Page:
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  • Writer's pictureFred Litwin

James DiEugenio Misses the Point ... Again!

"Let me make an announcement after my latest comments about Fred and his mentor Paul Hoch. These will be my last remarks about Litwin. The Quick magazine BS was it. Anyway, I think I have done what I set out to do: which was to expose him as a used car salesman on the JFK case. In fact, someone at EF [Education Forum] just pictured him as such. I don't see any point in continuing this exchange with a dumpster diver, now that I -- and Matt {Douthit] and [David} Mantik- - have exposed him for what and who he is: a phony from the start. The only way I will ever do this again is if he 1.) Writes another book on the case, or related cases, or 2.) Agrees to debate me live. But as of now, I am done dealing with Freddie Boy. As promised, he proved himself to be the David Horowitz of the USA as far as JFK goes. Bye Bye Freddie. I will miss you as much as I would CV 19."

(click the tag below for the complete QUICK series)

"The Quick article referred to above is a piece of pulp. Now let us enumerate the nutty statements in it that somehow Parnell missed:

1. Ferrie ordered Ruby to shoot Oswald.

2. The FBI ordered Garrison to question Ferrie.

3. Oswald had a love affair with Ferrie.

4. Marina's cold feeling drove her husband to the homosexuals.

5. In the spring of 1962, Shaw and Ferrie had already decided to assassinate the president.

6. Ferrie told Oswald about the forthcoming murder and Oswald agreed to take part. He was supposed to distract the police with his shots.

7. Garrison: When I stopped hearing from the FBI, I became curious and continued my own research.

8. Garrison: I suspect that Clay Shaw had given his role to the unfortunate Oswald, because he was jealous of Oswald. After all, Oswald had taken his male friend Ferrie away from him.

No responsible author could possibly associate this article with Garrison. And the fact that Hoch egged on Litwin to do so shows just how far gone Hoch is. There is no evidence in Garrison's files that matches up with this stuff. Secondly, what Garrison is going to say in his Playboy interview is so far away from this, that it renders it null and void."

James DiEugenio misses the point of my series of blog posts on the QUICK magazine article. It clearly demonstrates that Jim Garrison, in late February and early March 1967, put homosexuality at the heart of his investigation into the JFK assassination. It's consistent with what Garrison told journalists like Hugh Aynesworth, James Phelan, Jack Anderson, Merriman Smith, Jerrold Footlick and Art Kevin.

There are several markers that point to Jim Garrison as the ultimate source of information in the article. For instance, the story about David Ferrie ordering Jack Ruby to kill Lee Harvey Oswald through Breck Wall is a longtime Garrison favorite. I have covered this in detail here. The story about Manuel Garcia Gonzalez being one of the gunman was another early Garrison story. And there were details about his former chief investigator, Pershing Gervais, in the QUICK article that were known by very few people.

The biggest link to Jim Garrison was the inclusion of James Dondson, the person who was with Clay Shaw in San Francisco during the weekend of the assassination, in the article. In early March 1967, Garrison met Dondson in Las Vegas (you can see pictures in my blog post). This was not in the newspapers and the only people who knew about this were Lawrence Schiller, Jim Garrison, and perhaps some very close confidants.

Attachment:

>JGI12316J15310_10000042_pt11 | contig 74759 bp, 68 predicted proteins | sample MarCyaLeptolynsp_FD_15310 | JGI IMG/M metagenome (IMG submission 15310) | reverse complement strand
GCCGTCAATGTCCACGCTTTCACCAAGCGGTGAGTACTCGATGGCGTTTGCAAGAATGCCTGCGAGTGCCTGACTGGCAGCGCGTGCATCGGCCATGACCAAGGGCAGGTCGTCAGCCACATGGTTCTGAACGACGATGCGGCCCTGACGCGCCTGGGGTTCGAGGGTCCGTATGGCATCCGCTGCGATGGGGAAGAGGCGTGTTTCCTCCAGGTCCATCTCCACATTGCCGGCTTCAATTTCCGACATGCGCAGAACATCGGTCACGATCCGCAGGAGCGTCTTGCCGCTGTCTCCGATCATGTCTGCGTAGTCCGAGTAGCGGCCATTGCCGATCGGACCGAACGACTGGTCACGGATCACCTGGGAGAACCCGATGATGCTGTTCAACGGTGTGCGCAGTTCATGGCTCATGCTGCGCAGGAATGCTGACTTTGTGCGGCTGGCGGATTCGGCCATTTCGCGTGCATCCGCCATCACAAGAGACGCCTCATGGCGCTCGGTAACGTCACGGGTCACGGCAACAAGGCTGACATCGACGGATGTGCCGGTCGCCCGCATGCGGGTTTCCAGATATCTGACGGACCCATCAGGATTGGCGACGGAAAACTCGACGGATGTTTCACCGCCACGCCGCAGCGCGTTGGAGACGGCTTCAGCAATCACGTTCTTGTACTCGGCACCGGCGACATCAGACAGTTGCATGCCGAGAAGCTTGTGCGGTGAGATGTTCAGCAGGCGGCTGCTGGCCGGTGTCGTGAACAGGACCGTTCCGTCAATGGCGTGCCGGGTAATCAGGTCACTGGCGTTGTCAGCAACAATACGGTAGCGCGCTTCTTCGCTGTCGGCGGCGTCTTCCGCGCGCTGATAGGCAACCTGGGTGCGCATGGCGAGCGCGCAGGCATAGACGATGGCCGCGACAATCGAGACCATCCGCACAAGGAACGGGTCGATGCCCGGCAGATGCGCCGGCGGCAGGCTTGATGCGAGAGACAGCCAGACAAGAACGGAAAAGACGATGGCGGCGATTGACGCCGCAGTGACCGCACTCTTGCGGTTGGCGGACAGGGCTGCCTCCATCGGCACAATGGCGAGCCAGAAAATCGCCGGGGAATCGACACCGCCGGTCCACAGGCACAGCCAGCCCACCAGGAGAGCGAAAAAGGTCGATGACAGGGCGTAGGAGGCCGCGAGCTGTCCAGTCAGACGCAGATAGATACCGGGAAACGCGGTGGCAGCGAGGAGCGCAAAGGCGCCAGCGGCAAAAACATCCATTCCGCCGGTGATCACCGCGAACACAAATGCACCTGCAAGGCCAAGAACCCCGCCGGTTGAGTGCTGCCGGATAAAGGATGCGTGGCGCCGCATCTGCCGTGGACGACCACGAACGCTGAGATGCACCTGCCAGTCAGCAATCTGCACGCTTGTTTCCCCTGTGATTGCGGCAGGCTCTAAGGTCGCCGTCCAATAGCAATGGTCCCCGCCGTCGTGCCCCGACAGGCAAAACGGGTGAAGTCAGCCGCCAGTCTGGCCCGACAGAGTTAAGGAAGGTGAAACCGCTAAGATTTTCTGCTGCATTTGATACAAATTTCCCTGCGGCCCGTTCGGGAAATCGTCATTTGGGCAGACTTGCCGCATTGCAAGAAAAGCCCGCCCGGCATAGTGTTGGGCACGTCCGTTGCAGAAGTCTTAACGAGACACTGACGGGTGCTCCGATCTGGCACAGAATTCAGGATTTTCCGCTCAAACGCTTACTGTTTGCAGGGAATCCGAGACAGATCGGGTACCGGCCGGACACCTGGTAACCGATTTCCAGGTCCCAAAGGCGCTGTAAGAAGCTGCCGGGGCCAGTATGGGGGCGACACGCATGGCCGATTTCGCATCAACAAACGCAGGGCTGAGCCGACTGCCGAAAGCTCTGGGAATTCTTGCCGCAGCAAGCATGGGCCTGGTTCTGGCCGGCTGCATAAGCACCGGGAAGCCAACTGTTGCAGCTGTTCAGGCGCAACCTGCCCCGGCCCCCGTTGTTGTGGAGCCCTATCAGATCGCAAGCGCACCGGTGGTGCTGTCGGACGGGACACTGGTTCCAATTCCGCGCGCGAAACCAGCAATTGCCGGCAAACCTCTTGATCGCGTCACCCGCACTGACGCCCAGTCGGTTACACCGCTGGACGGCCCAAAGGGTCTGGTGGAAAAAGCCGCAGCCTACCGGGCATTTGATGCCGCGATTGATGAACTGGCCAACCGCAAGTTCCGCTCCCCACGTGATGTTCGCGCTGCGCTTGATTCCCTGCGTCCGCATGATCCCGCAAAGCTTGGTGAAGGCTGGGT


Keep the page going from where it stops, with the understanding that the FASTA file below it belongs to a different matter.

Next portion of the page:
So the QUICK article is yet another piece of evidence that, in the early days of his investigation, Jim Garrison believed that a homosexual conspiracy killed JFK.

I found it interesting that DiEugenio said that "Secondly, what Garrison is going to say in his Playboy interview is so far away from this, that it renders it null and void." Of course, I realize that Garrison changed his thinking. I wrote this in the first blog post on QUICK:

"These early beliefs of Jim Garrison are no trivial matter - they are at the heart of whether he was running an honest investigation or running one racked with homophobia, paranoia, and just plain nuttiness.
People forget that when the case started in late 1966, homosexuality was still taboo and gay people in New Orleans were regularly arrested for crimes against nature. While Clay Shaw was a respected member of New Orleans society, his outing as a homosexual helped to paint him as something more sinister - someone with a hidden life - and making it easier for people to wonder about his possible role in a conspiracy. He was also someone who was extremely vulnerable - he didn't want to talk about his homosexuality and his interest in S&M. In fact, Garrison, and others, felt that Shaw would commit suicide.
Ultimately Garrison abandoned the homosexual theory. The many buffs who swarmed to New Orleans probably found it improbable and distasteful. And they convinced Garrison to go after a much bigger target like the CIA."

"When I looked through that Quick magazine article, and I thought back to how much he made out of it. It really sickened me.
The idea that Garrison could have written it, that could only have been offered by someone as far gone on New Orleans as Paul Hoch. Then they kept on going--duh who else could it be?- just to keep the piece of trash article going."

What kind of serious person talks like this?

Paul Hoch's assistance on the QUICK blog posts was a blessing.

The fact that James DiEugenio completely misses the point illustrates why he can't be taken seriously.


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